Nov 18, 2014

Summary of Loewen v. Superior Acceptance Corp.

Loewen v. Superior Acceptance Corp. Ltd., 1997 CanLII 2062 (BC SC)

Defendant had a PMSI in the Plaintiff's truck. Plaintiff defaulted and the Defendant seized the vehicle. Plaintiff alleges that the seizure was wrongful and in breach of contract. P defaulted in November/ December 1995 and Jan 1996. In Feb 1996, P met with a representative of D to discuss the status of the loans and they rewrote the terms of the loan agreement, but kept the PMSI in the truck. P informed D that they were going to try and sell the truck. In April 1996, D seized the asset. D left a notice with P's mom saying that the acceleration clause was in triggered and $11k was due in one month to redeem or the truck would be sold. P did not agree to the terms of the redemption and the truck was sold for $9500. Was P in default under the SA? Was D justified in seizing the truck w/o providing the P with reasonable notice? Did P suffer any damages from the seizure?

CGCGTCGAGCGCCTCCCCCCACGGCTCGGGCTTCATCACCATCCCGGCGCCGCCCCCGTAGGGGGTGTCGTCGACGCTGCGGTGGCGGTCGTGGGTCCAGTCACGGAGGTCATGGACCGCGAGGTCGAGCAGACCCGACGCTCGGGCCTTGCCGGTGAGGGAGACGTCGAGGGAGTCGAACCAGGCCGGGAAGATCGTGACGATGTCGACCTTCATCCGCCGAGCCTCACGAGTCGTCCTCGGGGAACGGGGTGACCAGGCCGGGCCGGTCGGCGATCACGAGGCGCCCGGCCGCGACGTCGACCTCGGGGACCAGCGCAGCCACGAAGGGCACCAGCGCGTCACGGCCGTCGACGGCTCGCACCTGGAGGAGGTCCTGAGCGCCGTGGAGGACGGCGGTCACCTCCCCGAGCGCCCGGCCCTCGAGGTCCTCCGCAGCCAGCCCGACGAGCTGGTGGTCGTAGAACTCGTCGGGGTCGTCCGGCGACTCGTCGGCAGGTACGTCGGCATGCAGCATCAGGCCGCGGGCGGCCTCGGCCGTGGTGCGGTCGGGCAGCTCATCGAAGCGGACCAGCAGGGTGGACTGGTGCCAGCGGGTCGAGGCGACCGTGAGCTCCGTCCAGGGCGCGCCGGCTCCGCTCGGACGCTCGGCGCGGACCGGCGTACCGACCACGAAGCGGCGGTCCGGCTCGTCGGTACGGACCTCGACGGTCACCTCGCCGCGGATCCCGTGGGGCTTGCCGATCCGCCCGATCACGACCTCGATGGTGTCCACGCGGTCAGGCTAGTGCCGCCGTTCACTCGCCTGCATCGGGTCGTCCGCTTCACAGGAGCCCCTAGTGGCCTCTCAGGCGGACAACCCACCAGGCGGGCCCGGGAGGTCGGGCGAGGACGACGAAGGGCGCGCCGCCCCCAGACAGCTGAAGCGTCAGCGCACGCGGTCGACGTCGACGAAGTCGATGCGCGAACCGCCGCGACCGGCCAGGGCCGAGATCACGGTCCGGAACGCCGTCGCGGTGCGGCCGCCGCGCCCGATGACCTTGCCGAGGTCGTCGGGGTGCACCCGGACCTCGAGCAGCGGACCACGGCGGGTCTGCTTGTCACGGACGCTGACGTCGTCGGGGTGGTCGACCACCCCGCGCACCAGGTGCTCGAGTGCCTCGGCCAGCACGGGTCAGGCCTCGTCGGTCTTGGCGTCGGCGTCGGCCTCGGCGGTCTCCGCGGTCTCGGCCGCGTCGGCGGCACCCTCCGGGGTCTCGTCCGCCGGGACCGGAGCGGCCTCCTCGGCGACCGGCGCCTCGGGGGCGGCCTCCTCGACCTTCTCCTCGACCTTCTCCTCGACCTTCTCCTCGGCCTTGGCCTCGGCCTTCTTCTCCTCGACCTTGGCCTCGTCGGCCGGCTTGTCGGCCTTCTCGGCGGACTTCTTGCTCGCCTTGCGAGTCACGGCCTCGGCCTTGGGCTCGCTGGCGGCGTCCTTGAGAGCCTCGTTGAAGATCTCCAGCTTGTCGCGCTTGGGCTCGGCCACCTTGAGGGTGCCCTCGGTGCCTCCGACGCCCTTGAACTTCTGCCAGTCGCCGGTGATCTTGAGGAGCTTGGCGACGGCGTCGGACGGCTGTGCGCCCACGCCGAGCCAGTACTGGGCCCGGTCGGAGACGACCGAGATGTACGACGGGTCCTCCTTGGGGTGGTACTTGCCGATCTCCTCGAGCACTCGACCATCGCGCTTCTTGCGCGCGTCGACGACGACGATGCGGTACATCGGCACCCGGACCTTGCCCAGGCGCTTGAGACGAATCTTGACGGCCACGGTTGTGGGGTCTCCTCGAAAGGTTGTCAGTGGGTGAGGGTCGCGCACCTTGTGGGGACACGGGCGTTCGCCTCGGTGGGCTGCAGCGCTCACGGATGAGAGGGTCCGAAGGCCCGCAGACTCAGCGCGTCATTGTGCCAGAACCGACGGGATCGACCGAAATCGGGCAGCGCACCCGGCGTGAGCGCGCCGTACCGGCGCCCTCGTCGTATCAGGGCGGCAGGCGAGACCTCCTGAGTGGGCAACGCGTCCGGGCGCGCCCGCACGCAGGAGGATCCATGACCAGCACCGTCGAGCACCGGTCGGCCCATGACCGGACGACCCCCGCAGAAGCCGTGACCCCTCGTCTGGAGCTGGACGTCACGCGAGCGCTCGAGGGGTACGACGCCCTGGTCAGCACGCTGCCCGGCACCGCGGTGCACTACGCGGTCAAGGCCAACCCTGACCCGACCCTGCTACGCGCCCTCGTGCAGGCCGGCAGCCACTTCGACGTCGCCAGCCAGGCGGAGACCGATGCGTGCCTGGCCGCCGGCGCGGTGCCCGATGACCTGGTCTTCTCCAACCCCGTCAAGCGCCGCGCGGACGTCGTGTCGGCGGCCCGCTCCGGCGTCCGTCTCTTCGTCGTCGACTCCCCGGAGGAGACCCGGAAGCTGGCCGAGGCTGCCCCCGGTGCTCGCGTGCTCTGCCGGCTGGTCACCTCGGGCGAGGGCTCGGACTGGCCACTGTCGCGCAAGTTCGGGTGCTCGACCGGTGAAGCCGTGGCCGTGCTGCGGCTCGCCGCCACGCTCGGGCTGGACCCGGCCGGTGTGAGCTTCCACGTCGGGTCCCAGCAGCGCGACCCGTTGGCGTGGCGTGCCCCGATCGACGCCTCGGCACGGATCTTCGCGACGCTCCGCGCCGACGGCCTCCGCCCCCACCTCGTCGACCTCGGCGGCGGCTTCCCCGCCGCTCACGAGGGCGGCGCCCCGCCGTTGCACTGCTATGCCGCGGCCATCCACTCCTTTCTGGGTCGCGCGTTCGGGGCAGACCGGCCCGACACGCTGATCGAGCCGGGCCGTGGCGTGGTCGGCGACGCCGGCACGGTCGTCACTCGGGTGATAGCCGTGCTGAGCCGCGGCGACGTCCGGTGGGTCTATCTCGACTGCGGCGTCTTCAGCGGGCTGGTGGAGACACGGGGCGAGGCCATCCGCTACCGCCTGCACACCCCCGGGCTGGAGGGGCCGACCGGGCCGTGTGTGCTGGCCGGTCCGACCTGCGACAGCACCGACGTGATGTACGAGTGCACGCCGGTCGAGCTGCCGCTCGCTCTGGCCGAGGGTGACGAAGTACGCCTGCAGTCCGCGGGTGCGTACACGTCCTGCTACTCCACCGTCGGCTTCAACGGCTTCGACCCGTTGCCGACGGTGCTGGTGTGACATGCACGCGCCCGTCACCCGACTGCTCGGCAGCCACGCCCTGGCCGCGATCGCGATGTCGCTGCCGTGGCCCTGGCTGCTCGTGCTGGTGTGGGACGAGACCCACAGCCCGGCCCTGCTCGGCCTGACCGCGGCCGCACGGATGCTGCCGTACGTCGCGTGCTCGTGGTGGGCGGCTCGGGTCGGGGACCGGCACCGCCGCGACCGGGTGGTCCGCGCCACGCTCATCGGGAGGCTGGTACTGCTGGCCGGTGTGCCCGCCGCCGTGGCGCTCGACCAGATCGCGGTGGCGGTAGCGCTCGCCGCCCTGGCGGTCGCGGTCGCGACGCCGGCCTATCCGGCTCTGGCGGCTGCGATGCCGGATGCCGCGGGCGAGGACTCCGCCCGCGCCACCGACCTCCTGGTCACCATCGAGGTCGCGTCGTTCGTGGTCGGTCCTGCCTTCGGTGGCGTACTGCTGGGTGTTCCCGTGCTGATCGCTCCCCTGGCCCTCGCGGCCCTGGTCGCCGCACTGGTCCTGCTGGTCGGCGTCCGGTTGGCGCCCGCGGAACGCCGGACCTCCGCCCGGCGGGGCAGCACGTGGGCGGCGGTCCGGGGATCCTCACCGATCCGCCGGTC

Issue One: the test for the triggering of an acceleration clause is an objective one : it requires the SP to act in good faith and have commercially reasonable grounds for believing the collateral is in jeopardy before acceleration. No commercially reasonable grounds for acceleration since there was no default in the rewritten loan. Therefore, D had no authority to seize the truck.

Issue Two: Court still addresses the second issue despite his finding above. Lister principle: unless the security is in immediate peril, the debtor should always have some notice in which to secure the default. This principle applies to Part V of the PPSA and if it didn't, it would require express language by the legislature to exclude the requirement of reasonable notice to a debtor. D did not provide reasonable notice to P here.

Issue Three: Damages are relegated to that which is reasonably foreseeable. Therefore, the down payment, tax, payments, and improvements are all reasonably foreseeable damages. Exemplary damages can be available when the SP knew it had no right of entry and seizure under its security to remove the property. This was the case here: the branch manager of D could have simply called P to see if and why they intended to sell the truck. P is awarded a small exemplary damage and costs.